Stuck at home, irritable, and a little bit bored during lockdown – and that’s just the parents. Many have felt the need to buy big Lego sets and 1,000-piece jigsaw puzzles to keep themselves entertained.
Their children, on the other hand, have had a whale of a time playing outside in the glorious weather.
Retro stationary tennis game Swingball has bounced into the top 10 toy bestsellers during the coronavirus restrictions.
While many families do not have the luxury of outdoor space at home, one psychologist says the experience of playing games together may be one good outcome from the national crisis.
Bored of board games?
Lockdown has proved to be a mixed blessing for the UK toy sector.
Toy retailers, like the rest of the High Street, have been shut and struggling. Gary Grant, boss of one of the biggest toy sellers in the UK, The Entertainer, says that the business would have folded without the government’s financial support, and is still fighting for survival.
Yet the value of UK toy sales rose by 17% in the two months from the beginning of lockdown compared with the same period last year, according to analysts NPD.
That’s because parents and children in the UK have actually been buying fewer toys, but spending more on those they have bought during lockdown.
The average amount spent on a toy or game has risen from £8.07 to £9.65, NPD data shows.
Initially, the big sellers were games and puzzles “to keep the kids occupied while parents were working”, according to Frederique Tutt, global toy industry expert at NPD. They remain the biggest success story, with sales up 43% in value in the first half of this year compared with the first six months of 2019.
Monopoly and Dobble are among the 10 biggest-selling toys and games during lockdown.
Then the month of May – the sunniest calendar month on record in the UK – prompted demand for outdoor toys, which recorded a 31% increase over the same period.
Sand and waterslides flew off the virtual shelves.
It was a different story in continental Europe where, despite similarly good weather, tighter restrictions and less of an online market meant parents saved their toy spending until the shops reopened.
In the UK, children – unable to visit the toy shop – have kept their pocket money tucked away too. The amount spent on collectable toys, the big hit of recent years, has collapsed by nearly a third (29%) since the start of the year.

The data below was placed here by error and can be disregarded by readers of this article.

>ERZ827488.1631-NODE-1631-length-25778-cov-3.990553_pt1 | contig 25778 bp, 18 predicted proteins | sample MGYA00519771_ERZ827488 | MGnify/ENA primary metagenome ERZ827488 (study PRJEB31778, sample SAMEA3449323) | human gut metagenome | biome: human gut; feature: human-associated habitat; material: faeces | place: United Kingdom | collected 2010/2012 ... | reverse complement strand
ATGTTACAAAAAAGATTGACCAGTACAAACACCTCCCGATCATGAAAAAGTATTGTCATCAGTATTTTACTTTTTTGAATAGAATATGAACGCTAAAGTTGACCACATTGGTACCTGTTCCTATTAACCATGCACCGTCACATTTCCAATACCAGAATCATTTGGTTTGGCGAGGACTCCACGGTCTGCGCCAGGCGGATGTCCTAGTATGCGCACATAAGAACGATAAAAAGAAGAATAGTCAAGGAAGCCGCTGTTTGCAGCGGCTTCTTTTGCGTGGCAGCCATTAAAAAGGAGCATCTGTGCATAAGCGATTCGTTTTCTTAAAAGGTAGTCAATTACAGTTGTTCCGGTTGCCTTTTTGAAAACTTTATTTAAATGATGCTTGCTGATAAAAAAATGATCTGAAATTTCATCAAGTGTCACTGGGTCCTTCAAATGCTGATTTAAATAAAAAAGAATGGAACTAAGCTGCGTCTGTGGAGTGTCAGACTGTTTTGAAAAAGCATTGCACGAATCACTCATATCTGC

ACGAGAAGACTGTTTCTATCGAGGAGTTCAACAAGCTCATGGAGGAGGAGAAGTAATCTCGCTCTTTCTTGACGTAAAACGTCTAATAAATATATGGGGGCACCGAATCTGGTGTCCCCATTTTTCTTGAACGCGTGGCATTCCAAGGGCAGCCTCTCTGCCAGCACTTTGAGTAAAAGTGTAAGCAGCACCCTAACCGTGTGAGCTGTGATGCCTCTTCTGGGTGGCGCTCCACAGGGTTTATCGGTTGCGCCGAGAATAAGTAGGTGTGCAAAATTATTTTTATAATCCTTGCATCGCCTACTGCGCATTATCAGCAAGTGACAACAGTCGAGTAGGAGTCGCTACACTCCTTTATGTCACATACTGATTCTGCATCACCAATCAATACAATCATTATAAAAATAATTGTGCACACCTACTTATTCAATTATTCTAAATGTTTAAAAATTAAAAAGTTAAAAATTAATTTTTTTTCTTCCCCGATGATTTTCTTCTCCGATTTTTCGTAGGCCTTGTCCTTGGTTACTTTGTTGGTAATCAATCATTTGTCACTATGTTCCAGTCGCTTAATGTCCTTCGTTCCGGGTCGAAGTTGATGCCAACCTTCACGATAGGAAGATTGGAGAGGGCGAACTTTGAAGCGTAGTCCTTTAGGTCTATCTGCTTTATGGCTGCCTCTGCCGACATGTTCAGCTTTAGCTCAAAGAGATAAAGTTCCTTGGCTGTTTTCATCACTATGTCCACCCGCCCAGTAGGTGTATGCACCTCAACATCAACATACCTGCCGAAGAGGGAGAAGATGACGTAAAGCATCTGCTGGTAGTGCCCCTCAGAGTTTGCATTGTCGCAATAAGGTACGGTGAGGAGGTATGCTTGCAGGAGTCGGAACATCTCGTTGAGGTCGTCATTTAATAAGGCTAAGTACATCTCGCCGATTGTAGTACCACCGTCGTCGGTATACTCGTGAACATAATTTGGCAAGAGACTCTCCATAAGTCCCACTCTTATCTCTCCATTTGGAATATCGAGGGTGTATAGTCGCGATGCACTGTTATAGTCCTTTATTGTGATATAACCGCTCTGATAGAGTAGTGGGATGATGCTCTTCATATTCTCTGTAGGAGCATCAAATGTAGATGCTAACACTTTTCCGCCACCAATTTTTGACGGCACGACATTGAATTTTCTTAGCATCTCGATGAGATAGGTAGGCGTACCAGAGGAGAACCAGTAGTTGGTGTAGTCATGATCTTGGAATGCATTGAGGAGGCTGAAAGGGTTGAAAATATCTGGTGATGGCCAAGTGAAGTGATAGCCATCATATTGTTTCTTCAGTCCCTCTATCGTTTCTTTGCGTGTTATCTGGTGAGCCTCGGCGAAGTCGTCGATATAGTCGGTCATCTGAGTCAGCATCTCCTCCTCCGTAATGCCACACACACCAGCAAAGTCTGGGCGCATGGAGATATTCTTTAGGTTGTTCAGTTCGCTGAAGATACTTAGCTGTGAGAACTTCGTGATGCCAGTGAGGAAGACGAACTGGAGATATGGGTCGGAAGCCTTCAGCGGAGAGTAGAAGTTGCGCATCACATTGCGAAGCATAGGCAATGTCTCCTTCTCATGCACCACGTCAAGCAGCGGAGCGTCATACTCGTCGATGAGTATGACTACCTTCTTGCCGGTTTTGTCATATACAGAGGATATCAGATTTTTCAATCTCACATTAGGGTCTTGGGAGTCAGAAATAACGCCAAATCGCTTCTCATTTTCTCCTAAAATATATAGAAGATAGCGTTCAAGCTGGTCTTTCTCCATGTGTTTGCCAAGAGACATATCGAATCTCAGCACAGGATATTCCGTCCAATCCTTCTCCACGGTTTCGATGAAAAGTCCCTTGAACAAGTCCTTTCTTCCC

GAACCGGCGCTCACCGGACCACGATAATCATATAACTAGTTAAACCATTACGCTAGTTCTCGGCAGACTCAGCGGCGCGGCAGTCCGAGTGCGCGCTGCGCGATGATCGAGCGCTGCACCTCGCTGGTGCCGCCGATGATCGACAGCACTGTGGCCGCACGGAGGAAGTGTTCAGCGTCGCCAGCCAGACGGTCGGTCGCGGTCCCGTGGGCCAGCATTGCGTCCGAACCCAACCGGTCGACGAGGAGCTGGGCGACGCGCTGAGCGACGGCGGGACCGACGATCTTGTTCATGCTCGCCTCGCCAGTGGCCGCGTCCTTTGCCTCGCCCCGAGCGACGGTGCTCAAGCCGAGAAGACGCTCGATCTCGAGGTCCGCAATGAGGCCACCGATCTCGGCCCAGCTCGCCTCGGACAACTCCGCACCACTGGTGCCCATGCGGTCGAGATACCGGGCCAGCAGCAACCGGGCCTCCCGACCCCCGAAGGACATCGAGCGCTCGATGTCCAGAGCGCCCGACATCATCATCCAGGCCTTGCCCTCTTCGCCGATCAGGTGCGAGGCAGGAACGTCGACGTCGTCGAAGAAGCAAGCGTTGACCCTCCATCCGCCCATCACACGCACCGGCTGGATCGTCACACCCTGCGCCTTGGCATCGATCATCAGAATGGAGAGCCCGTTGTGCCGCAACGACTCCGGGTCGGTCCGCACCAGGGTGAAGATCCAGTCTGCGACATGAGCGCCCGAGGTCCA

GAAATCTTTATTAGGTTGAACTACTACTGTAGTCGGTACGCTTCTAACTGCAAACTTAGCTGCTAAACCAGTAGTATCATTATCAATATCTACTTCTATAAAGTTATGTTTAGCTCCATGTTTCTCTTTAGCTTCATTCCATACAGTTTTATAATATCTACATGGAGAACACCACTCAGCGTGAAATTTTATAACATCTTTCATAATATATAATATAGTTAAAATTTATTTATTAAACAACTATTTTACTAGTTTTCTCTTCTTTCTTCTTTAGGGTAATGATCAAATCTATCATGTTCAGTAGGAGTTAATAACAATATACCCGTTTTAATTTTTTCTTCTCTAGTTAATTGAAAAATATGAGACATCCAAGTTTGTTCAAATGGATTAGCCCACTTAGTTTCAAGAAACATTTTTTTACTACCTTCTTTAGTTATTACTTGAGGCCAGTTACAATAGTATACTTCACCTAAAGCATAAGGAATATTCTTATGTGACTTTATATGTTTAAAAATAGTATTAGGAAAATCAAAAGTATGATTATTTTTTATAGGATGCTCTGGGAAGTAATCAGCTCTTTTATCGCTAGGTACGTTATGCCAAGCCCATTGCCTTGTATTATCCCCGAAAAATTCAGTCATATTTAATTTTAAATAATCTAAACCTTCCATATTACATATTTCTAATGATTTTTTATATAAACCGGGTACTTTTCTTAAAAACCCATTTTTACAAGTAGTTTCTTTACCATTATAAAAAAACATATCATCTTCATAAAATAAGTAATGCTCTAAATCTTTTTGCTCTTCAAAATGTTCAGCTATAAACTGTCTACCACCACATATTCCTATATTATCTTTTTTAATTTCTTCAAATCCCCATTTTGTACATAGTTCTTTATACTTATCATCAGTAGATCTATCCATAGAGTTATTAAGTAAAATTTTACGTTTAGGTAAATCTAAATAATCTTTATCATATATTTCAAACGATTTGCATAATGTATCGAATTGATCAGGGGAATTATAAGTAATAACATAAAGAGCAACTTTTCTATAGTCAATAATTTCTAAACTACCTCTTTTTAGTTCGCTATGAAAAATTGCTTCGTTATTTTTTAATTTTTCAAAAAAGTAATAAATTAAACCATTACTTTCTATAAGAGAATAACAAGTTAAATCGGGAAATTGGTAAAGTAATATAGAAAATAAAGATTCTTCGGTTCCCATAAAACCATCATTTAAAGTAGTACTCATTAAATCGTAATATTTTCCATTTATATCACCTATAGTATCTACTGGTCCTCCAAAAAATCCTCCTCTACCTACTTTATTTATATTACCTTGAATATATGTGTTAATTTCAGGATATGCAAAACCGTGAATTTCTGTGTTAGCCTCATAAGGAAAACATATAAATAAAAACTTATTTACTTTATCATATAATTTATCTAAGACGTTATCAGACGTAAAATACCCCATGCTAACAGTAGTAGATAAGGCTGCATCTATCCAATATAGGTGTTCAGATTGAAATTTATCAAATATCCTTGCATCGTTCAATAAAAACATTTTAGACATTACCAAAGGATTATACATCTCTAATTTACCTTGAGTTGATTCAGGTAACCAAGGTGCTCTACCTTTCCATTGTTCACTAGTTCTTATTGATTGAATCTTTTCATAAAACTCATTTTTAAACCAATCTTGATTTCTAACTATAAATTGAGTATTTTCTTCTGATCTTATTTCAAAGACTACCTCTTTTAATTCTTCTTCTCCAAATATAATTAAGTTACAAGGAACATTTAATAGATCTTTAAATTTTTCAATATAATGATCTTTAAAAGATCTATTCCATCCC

Impulse buying evaporated, and that was bad news for Gary Grant, long-time advocate of the physical toy shop. Even the sale of 300 tonnes of play sand in eight weeks could not make up for lost revenue.
He describes the last three months as “traumatic”. The vast majority of his 2,000 members of staff have been furloughed and he had to overhaul the business’s online operation and warehouses within days.
All attention is now on the shops reopening in England on Monday and later in other parts of the UK, and making them a safe place to visit.
“We want children to run around our shops. They are toy shops. But at the moment, they can’t, because it has to be safe for customers and staff,” he says.
Reopening has to work for the future of town centres, he says. The government lifelines of providing state-paid wages, business rate breaks, and support loans will end eventually.
“We cannot afford to have a second wave [of the virus],” he says. “We might not survive that.”
For now, he is appealing to the public to visit shops again, but sensibly.
“Do not turn your back on the High Street, otherwise the High Street will be dead. Retailers like the food shops stepped up [during lockdown], we need to back them up,” he says.
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The analysts’ predictions will not all make happy reading for him.
Consumer surveys by NPD suggest shoppers are cautious about heading back to stores. Four out of five of those asked said they would research toys online before buying them. Click and collect, free delivery, and in-store fast lanes at tills are all high on consumers’ wish lists.
The silver lining for shops is that, despite the inevitable economic pain ahead, Christmas in the toy sector has usually been resilient to stretched household budgets.
The last thing to sacrifice, it seems, is the kids’ presents, especially when grandparents are able to step in to help pay for them.
The sector can also comfort itself in the knowledge that, according to one psychologist, play has helped families get through the anxieties created by the coronavirus outbreak.
“Playing is a great distraction, and families communicate better when they are doing something together,” says Dr Amanda Gummer, founder of the Good Play Guide.
She says that there are inequalities over space at home, and how much money can be spent, but play is a great leveller.
“You can still make a great den with pillows and a duvet,” she says.
The long-term effects of lockdown may also be positive.
Children have had to learn about boredom and how to entertain themselves, to know when to be energetic or quiet, she says.
That might not mirror every parent’s experience, but she says they too may have recognised the benefits of a slower pace of life, taking time to smell the roses or do a scavenger hunt with their children.
If all that fails, they could just go back to that unfinished jigsaw.